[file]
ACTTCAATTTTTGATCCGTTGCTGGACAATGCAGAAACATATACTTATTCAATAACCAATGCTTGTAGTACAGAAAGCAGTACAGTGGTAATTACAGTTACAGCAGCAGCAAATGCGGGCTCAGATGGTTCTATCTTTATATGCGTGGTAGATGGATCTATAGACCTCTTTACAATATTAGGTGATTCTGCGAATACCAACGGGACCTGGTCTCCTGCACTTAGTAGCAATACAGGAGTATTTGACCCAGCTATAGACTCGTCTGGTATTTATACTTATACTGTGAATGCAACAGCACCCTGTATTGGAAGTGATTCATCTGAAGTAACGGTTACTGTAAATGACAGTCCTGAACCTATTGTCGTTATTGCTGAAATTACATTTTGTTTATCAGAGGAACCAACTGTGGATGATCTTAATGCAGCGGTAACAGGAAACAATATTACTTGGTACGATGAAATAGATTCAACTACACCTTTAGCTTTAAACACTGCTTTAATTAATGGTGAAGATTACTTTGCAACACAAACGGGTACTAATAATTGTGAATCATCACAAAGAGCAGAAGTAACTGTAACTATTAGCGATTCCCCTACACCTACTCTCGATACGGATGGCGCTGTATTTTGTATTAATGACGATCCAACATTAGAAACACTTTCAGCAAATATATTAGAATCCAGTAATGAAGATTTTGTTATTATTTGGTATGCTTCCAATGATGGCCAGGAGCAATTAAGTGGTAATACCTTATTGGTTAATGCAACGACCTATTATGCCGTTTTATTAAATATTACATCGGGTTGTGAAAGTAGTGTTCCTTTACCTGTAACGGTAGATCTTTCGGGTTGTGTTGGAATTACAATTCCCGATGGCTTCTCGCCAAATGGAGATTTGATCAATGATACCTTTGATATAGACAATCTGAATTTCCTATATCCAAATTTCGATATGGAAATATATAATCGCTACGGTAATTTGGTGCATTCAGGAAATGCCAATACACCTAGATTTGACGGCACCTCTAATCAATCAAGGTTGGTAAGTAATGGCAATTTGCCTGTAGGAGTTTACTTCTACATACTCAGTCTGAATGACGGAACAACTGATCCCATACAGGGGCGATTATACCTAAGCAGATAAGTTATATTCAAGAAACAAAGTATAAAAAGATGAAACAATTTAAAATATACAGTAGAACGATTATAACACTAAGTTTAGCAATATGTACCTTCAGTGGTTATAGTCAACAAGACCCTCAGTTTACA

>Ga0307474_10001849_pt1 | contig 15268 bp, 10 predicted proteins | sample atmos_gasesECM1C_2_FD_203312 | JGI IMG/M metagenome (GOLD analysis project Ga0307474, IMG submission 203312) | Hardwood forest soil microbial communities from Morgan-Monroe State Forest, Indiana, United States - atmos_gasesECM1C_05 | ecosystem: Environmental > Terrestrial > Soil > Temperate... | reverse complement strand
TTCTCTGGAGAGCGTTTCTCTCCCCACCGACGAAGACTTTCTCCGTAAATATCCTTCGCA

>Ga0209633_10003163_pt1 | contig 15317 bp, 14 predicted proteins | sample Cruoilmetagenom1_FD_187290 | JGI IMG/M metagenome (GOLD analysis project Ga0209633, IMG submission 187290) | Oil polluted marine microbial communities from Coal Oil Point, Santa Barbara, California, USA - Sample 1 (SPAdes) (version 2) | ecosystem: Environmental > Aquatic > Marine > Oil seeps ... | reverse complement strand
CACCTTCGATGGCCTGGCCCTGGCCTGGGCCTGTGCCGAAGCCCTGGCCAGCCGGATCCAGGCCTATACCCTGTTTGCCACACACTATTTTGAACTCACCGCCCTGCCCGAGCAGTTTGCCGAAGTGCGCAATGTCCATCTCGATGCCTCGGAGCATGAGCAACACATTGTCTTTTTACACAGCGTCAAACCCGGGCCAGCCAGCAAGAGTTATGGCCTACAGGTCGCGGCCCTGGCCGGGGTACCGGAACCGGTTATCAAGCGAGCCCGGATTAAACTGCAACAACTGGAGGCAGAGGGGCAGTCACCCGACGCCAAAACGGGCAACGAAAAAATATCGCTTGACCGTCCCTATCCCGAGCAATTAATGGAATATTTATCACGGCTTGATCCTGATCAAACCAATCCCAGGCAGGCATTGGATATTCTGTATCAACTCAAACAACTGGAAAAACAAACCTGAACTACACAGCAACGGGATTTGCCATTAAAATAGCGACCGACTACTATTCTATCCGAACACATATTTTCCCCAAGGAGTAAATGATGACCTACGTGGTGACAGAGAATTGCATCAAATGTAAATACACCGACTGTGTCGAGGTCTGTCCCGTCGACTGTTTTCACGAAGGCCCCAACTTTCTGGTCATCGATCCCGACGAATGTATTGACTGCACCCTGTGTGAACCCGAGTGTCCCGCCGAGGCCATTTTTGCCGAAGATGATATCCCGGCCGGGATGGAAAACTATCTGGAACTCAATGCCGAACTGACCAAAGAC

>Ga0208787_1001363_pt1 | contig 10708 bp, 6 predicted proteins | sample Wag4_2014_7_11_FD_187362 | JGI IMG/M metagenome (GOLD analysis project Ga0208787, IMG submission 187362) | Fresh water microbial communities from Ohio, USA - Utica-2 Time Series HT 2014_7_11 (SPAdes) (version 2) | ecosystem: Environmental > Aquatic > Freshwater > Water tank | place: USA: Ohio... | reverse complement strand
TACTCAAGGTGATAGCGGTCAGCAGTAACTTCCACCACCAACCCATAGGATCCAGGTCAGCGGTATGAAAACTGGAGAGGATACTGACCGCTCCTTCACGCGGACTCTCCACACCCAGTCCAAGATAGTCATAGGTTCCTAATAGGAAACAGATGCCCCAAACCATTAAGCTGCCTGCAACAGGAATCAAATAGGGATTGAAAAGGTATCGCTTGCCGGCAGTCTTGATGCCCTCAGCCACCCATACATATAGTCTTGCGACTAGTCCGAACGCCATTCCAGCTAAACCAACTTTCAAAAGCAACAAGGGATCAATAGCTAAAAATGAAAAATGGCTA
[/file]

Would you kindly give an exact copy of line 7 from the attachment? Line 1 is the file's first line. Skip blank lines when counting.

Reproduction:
TACTCAAGGTGATAGCGGTCAGCAGTAACTTCCACCACCAACCCATAGGATCCAGGTCAGCGGTATGAAAACTGGAGAGGATACTGACCGCTCCTTCACGCGGACTCTCCACACCCAGTCCAAGATAGTCATAGGTTCCTAATAGGAAACAGATGCCCCAAACCATTAAGCTGCCTGCAACAGGAATCAAATAGGGATTGAAAAGGTATCGCTTGCCGGCAGTCTTGATGCCCTCAGCCACCCATACATATAGTCTTGCGACTAGTCCGAACGCCATTCCAGCTAAACCAACTTTCAAAAGCAACAAGGGATCAATAGCTAAAAATGAAAAATGGCTA